Vegetable Sneak

Oliver and Hazel are usually pretty good about eating vegetables. But as a typical mom, I worry about it. And I worry that they don’t get a lot of variety in their veggies (they usually eat carrots, peas, green beans, and corn that come frozen, because Oliver will only eat cold food). Oh, yeah-they also eat English cucumber, because that is awesome.

So, I get sneaky. Since, like most kids, they eat an unreasonable amount of macaroni and cheese, and some other yellow/orange meals (gnocchi, for example), I started surreptitiously adding vegetables.

How do you add cauliflower or butternut squash to mac & cheese, you ask? Well, let me tell you, so you can trick your kids too!

I steam vegetables of similar color. (So I pair yellow squash with cauliflower, and I do butternut squash and carrots.). Then I purée them and scoop them into ice cube trays. I freeze them, and then I add the cubes to dishes when I am cooking. It has the added benefit of cooling hot food down quickly, which is convenient for me since my kids will only eat cold food.

And I get to smirk with glee when they gobble up macaroni and cheese with cauliflower and squash and never notice the difference.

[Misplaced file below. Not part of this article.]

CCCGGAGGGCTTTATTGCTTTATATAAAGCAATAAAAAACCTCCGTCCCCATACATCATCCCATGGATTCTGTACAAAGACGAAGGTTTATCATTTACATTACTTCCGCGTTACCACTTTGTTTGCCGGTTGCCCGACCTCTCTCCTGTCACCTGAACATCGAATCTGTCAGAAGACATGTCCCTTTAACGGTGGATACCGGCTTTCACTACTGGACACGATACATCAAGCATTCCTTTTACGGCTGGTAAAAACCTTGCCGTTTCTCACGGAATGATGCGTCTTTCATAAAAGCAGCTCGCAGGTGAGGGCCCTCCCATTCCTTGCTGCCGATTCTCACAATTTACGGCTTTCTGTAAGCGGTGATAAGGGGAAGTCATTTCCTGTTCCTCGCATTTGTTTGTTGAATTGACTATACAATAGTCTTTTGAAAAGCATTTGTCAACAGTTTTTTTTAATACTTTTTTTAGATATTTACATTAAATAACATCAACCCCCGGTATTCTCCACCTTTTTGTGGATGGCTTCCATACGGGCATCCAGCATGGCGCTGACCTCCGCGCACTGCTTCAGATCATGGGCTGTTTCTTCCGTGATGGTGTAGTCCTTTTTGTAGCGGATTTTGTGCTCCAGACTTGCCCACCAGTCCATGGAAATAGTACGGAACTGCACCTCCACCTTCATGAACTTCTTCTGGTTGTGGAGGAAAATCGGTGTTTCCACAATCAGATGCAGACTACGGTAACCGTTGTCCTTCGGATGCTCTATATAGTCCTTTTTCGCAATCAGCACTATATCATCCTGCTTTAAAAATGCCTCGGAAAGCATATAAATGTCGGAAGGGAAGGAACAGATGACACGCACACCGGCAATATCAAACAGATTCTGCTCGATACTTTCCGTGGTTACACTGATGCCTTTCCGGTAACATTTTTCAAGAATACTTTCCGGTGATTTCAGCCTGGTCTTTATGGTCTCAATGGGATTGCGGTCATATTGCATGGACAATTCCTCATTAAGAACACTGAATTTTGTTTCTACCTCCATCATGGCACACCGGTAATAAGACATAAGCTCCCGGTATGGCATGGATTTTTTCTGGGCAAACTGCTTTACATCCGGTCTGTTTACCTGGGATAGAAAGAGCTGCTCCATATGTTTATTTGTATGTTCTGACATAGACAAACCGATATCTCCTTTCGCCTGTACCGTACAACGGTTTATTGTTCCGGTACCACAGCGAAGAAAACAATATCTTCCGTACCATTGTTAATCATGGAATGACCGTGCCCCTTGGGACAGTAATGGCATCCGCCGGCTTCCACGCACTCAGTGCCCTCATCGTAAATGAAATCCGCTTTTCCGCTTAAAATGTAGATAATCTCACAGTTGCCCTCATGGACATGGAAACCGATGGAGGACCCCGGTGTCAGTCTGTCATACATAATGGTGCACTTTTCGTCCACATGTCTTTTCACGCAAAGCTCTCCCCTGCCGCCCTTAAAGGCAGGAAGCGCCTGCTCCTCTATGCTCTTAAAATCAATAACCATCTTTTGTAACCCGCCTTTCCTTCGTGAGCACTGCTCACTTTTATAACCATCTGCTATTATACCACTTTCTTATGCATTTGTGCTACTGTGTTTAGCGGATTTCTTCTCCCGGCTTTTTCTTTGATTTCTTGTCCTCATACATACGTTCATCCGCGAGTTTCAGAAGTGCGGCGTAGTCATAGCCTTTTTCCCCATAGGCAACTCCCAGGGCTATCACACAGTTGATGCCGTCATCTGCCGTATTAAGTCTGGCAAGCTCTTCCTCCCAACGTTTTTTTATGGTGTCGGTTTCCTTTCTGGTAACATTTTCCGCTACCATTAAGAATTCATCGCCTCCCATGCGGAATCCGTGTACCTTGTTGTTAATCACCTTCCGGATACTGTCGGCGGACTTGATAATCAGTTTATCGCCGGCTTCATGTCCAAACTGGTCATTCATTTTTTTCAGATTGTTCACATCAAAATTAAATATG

Chilly Anyone?

Ahhh, I’m so punny. No, really. Because jokes about cold are always funny when you live in Chicago, I had to go with this title.

Anyway, I hate chili. I have always hated chili. I don’t like kidney beans, I don’t like spicy foods, I don’t like chili powder, I don’t like the texture, the taste, the anything.

However, last week when my in-laws were visiting, my father-in-law wanted to cook us his chili. And they’re my in-laws. So I couldn’t very well say no, especially since I have such a terrible reputation for being ridiculously picky about food. (For the record, I’m not picky about food, and I will always try a bite, but I’m not going to eat a ton of food I don’t like, and if I have a say, I like to be the one cooking (so I can avoid things like chili) or helping to decide what to make.) So, I made rice on the side and determined to eat a small helping and fill up on rice and never, ever complain.